1. ITV Report

G20 ramps up the pressure on Europe over its debt crisis

World leaders are piling the pressure on Europe to take ambitious steps to resolve its debt crisis.

The G20 summit in Mexico is set to urge Europe to take "all necessary policy measures" to resolve the crisis which has been going on for over two years.

David Cameron poses for the G20 family photo in Mexico Credit: Carolyn Kaster

The main developments at the G20 summit so far are:

  • G20 draft communique urges bold action from Europe
  • Risk of a break-up of the euro recedes
  • US President Barack Obama meets German Chancellor Angela Merkel and other European leaders on the crisis
  • Germany hints at limited flexibility on Greek rescue plan
Leaders of the G20 nations gather for a group photo Credit: Reuters

US President Barack Obama is concerned that the problems in Europe could harm his chances of being re-elected.

After meeting with European leaders his spokesman said Obama was "encouraged" by the talks, which looked at ways of getting European banks to work more closely together.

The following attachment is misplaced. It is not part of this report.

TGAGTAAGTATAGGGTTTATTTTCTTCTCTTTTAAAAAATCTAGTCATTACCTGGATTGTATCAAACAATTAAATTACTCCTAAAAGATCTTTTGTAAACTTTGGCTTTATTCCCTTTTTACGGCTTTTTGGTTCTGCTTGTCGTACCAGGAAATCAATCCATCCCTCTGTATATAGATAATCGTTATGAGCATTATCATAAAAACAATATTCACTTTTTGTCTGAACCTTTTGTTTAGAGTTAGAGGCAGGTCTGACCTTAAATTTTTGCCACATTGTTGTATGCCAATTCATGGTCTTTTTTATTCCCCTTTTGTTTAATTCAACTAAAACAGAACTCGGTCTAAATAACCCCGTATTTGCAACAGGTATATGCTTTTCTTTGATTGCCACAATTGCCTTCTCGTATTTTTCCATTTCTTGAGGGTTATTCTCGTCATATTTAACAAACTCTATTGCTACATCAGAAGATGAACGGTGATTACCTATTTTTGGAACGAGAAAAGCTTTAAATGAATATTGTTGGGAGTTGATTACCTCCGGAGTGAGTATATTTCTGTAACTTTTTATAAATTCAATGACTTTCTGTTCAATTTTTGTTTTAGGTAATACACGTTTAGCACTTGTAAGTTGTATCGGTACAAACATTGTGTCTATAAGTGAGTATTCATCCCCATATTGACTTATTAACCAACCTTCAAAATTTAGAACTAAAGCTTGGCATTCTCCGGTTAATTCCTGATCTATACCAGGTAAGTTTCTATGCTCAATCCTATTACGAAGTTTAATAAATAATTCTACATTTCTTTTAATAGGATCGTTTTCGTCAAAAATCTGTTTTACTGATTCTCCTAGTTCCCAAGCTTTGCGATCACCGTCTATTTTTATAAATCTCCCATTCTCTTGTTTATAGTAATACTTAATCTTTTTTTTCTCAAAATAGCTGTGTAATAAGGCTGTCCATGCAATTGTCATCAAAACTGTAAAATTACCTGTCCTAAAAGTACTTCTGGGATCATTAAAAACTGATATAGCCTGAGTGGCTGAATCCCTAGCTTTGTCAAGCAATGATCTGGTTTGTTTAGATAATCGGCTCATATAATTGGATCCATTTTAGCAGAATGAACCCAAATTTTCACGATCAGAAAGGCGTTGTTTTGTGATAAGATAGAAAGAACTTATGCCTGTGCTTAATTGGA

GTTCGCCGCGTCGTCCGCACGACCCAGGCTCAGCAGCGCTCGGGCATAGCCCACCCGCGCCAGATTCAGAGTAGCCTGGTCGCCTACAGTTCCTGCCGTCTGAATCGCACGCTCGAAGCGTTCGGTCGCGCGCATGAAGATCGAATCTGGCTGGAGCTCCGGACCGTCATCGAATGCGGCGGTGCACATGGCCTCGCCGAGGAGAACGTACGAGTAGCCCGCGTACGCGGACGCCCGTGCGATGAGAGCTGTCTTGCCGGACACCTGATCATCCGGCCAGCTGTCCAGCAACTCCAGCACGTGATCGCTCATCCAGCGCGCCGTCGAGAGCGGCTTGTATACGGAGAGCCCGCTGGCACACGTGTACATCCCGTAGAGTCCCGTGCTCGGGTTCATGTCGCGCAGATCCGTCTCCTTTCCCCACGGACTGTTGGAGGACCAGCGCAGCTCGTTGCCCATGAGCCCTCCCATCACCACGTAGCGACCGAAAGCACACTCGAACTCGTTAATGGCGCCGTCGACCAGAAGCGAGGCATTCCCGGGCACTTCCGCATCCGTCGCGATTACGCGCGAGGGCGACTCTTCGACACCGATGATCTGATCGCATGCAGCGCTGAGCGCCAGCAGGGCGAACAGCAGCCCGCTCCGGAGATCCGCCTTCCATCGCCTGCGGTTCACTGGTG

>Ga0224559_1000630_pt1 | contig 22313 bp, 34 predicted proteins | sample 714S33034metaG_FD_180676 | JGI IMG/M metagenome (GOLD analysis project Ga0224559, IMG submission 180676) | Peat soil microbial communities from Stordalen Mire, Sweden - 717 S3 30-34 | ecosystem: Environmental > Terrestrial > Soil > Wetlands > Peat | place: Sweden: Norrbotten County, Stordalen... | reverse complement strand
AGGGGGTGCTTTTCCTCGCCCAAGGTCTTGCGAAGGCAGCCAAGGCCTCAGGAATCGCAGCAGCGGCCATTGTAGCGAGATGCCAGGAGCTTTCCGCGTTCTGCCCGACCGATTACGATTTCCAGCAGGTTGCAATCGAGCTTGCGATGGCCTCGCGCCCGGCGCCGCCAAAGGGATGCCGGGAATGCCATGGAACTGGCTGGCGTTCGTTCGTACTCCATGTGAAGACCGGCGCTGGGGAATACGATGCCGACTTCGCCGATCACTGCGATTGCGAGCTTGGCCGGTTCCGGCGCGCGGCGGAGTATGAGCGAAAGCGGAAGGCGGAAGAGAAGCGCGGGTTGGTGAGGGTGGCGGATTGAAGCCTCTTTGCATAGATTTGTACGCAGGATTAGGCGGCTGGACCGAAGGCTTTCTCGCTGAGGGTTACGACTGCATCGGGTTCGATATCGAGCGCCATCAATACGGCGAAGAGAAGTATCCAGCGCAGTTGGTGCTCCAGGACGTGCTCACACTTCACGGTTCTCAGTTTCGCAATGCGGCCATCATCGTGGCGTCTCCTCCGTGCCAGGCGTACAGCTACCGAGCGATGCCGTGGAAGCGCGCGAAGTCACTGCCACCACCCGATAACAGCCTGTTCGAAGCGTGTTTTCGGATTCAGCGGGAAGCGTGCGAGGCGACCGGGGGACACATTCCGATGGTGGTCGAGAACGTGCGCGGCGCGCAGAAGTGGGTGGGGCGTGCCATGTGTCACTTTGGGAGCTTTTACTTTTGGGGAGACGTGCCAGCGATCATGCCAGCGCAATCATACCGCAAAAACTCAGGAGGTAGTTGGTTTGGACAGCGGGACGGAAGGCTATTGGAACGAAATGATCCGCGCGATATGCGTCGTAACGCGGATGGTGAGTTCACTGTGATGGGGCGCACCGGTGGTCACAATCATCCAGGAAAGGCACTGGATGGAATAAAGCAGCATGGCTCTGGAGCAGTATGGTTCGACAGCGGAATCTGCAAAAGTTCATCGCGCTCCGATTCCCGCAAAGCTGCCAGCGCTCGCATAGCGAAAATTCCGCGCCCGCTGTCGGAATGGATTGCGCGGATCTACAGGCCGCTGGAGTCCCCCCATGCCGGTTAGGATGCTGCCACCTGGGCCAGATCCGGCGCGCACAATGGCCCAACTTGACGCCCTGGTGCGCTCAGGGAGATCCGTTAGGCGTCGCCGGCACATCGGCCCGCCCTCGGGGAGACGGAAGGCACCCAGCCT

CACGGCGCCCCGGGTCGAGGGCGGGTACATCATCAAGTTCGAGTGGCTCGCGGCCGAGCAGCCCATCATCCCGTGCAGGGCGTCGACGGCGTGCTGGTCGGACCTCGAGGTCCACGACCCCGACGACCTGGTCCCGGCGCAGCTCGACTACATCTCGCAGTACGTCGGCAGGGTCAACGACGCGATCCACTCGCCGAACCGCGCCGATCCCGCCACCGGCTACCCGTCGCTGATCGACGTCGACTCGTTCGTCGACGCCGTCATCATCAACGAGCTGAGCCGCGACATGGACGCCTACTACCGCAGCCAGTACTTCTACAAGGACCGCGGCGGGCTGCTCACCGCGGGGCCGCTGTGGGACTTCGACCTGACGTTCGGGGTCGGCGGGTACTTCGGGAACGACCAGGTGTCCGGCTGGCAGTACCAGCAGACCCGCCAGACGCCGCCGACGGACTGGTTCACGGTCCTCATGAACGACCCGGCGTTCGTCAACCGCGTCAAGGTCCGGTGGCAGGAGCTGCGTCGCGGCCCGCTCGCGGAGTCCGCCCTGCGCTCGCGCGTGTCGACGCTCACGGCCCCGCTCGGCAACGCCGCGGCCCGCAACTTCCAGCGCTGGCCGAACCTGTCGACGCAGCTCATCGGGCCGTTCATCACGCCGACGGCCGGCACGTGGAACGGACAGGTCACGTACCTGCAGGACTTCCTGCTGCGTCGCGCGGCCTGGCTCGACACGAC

ITV News Political Correspondent Chris Ship reports from Mexico:

However, European officials have hit back at the idea they are to blame for weakening growth across the globe.

They also played down hopes for any quick "miracle cure" for the euro zone of 17 nations.

Frankly, we are not coming here to receive lessons in terms of democracy or in terms of how to run our economy.

– Jose Manuel Barroso, European Commission President
European Commission President Jose Manuel Barroso Credit: Reuters

Leaders from the G20 countries are working out ways to promote economic growth and jobs against a bleak backdrop of a weakening global economy.

The World Bank last week lowered its forecast for global growth in 2012 to 2.5 percent and said developing nations faced a long period of financial market volatility and weaker growth.

But, in its strongest signal in three years that it would act to strengthen the recovery, the G20 said in their draft document that countries without heavy debts problems were ready to act together to help stimulate growth - if the economy slows a lot more.

President Barack Obama looks to Mexican President Felipe Calderon Credit: Carolyn Kaster

The United States has pressed Germany as well as China to stimulate spending in order to help the world economy.